April 27th, 2011

Russia’s investment climate cools while Sino-Russian pipeline dispute heats up


 

HSBC is the latest foreign bank to pull out of Russia. Less than two years ago, HSBC targeted $200 million towards its Russian retail expansion only to have it close, following fellow Anglo bank Barclays that removed its retail banking presence from Russia in February. According to HSBC’s statement by Russia Chief Executive Officer Huseyin Ozkaya,

it’s clear that the strongest opportunity for HSBC in Russia lies in servicing corporate and institutional clients.

But it’s far from clear that Russia is a good place for institutional clients. In a recent Emerging Markets Private Equity Association study, Russia’s attractiveness for private equity deals was ranked lower than the other BRIC countries, Brazil, China and India and even lower than the Middle East and African countries. Carlyle co-founder David Rubenstein said in Berlin last month,

Russia has not proven to be a place where Western private-equity investors can have the returns and realize the profits commensurate with the risks they’ve had to take.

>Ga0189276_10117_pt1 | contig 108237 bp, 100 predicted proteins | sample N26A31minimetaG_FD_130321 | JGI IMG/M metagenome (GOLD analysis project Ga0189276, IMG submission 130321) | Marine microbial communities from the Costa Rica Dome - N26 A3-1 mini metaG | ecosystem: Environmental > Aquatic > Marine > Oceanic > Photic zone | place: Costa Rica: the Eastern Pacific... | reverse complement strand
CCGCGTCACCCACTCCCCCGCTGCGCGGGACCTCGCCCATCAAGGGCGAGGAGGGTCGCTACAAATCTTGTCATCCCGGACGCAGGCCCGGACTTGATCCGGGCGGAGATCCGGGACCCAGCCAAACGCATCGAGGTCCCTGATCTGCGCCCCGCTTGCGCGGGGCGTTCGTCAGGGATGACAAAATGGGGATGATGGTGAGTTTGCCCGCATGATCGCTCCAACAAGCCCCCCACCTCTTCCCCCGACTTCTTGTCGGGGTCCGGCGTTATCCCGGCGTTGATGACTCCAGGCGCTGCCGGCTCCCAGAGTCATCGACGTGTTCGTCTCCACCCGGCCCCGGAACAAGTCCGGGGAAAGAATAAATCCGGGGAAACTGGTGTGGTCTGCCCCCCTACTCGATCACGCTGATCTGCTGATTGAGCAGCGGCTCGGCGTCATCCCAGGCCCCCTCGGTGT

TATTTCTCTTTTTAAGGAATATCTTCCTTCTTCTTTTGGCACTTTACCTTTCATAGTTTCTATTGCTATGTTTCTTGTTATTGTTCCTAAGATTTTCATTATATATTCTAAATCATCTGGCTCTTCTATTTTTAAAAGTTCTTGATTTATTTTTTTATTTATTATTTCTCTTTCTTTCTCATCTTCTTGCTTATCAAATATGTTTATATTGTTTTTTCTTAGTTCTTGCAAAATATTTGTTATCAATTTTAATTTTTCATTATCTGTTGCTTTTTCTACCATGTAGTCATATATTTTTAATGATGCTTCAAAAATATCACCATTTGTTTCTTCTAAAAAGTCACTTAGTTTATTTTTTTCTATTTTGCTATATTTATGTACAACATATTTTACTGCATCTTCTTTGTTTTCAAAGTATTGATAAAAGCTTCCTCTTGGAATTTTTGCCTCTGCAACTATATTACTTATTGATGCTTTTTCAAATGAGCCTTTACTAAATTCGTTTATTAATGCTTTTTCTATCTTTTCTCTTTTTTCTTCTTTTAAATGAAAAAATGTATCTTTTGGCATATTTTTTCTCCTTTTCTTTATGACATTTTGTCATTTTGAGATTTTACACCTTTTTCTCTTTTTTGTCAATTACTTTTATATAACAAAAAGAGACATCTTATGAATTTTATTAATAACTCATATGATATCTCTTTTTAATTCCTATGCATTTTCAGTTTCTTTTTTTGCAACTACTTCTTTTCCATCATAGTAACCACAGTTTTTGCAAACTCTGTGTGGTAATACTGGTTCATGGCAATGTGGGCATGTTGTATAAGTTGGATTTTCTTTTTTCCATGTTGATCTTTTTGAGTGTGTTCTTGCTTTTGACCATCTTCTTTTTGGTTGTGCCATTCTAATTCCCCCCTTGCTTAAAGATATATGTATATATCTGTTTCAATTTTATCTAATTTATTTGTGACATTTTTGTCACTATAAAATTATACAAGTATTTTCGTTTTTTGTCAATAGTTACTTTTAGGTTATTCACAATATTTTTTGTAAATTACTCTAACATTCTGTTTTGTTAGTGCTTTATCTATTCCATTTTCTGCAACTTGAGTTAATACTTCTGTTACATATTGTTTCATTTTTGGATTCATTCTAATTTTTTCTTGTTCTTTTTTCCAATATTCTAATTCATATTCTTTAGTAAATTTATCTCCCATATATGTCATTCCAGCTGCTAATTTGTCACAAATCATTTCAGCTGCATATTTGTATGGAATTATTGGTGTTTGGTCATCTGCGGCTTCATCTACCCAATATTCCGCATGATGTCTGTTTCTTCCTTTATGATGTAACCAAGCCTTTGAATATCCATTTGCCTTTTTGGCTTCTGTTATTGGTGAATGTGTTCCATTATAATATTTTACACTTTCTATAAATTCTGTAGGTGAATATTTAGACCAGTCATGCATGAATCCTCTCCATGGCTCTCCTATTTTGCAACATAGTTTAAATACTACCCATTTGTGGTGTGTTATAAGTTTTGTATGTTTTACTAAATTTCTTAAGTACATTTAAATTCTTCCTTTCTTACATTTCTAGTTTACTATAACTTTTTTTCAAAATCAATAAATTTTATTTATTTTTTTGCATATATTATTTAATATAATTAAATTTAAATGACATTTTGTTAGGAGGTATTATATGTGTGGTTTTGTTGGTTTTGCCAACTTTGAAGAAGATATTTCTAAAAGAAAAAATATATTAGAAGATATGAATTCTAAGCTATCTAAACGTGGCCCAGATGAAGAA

This is reflected in the amount of private equity investment dollars that flow to Russia. Over the last three years, Russia received $1.4 billion in private equity investment, but that pales to the amounts that China ($28.6 billion), India ($15 billion) and Brazil ($5 billion) received.

China’s economic clout is also seen in other ways in its interactions with Russia. Transneft, the Russian pipeline company has accused China National Petroleum Company (CNPC) of violating the contract that established the Russia-China Crude Pipeline. The contract indicated that China would pay market prices for the oil, but now they are seeking an adjustment on the price as well as double the amount of oil as previously agreed upon. Despite Transneft spokesman Igor Dyomin’s recent comments about China’s lower price demand, Chinese Foreign Ministry spokesman Hong Lei insists all is going well with the pipeline. Only time will tell which side will prevail.

  1. No comments yet.
  1. No trackbacks yet.